Although Georgia’s 130,000 Jews comprise less than 1.5 percent of the state’s total population, their high voter turnout doubles and even triples their electoral value. In a close race such as the one taking place between Democrat Michelle Nun and Republican David Perdue, which many see as a battle that will determine which party controls the Senate, the Jewish vote is extremely valuable.
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In her elections campaign, Nunn had to deal with things that weakened her position among the Jews, including her close association with gubernatorial candidate Jason Carter, grandson of former president Jimmy Carter, and Perdue’s false accusation that she was linked to an NGO that donated money to Hamas. These days, Nunn and many of her fellow Democrats are suffering from “Chickenshitgate,” which probably angered Georgia’s relatively conservative Jews. They could vent their anger by voting for Perdue, which theoretically could hand the Senate over to the Republicans — and all because of one small, rude word.
Something similar could also happen in Colorado, where Jews make up 1.8 percent of the population, and in New Hampshire, where they make up 0.8 percent. In both states the race is neck-and-neck, with potential to tip the scales. While most of the Jews do not vote according to the administration’s policy on Israel, at a time when the voters are unhappy with Obama in any case, the recent incident could get quite a few Jewish Democrats to stay home or to vote for the opponent.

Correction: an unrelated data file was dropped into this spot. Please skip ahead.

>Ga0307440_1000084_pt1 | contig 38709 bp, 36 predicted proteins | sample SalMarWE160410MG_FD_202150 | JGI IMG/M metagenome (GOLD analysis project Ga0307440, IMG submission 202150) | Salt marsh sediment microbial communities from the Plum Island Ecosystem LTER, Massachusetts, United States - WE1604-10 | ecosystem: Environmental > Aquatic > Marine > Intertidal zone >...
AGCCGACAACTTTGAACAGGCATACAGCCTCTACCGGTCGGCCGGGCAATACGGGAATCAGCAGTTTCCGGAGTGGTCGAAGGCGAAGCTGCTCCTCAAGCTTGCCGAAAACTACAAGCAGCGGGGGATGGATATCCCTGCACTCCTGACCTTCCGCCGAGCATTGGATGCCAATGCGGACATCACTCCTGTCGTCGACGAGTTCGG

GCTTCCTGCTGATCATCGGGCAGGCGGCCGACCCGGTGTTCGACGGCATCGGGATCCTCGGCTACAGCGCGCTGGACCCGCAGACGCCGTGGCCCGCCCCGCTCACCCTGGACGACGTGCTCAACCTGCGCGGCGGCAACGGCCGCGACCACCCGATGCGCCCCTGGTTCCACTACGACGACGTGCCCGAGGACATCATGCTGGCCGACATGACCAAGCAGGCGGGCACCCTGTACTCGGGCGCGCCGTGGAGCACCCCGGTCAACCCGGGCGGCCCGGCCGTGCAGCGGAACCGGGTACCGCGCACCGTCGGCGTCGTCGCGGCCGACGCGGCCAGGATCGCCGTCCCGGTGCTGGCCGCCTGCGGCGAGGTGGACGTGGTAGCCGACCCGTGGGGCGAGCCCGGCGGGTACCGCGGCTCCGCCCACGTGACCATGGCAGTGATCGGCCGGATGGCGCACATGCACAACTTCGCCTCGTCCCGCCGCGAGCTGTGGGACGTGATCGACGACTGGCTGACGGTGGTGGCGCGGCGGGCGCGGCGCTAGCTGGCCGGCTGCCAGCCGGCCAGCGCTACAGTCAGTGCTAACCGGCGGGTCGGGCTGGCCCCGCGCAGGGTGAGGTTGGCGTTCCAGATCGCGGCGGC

As far as Jewish representation in Congress, the number of senators is expected to go down from ten to nine — all of them Democrats — because of the retirement of senior United States Senator Carl Levin (D-MI). Two Jewish senators who are running for their seats this year — Al Franken (D-MN) and Brian Schatz (D-HI) — are expected to keep them. Jewish representation in the House of Representatives is expected to go down from 22 to 20 or 19, the majority of them Democrats. The interesting question is whether a Republican candidate will succeed in replacing Eric Cantor as the “lone Jewish ranger” in the House’s majority faction. The leading candidate for the title is Lee Zeldin, who is running on Long Island and is supported by some of its wealthy residents – a new poll had him pulling ahead of his Democratic rival by 5% on Sunday. Two others worthy of attention are Micah Edmond of Virginia, who is black, Jewish and a Republican, and Elan Carr, whose parents lived in Israel, who is running in Beverly Hills for the seat vacated by Henry Waxman, one of the long-time Jewish members of Congress.
Like many other Republicans, Carr enjoys the generous support of Sheldon Adelson, who according to the American media plans to spend more than 100 million dollars to help candidates who support Israel and hate Obama. That did not help him in 2012: although he invested a similar sum, none of the eight candidates he backed was elected, according to the New York Times.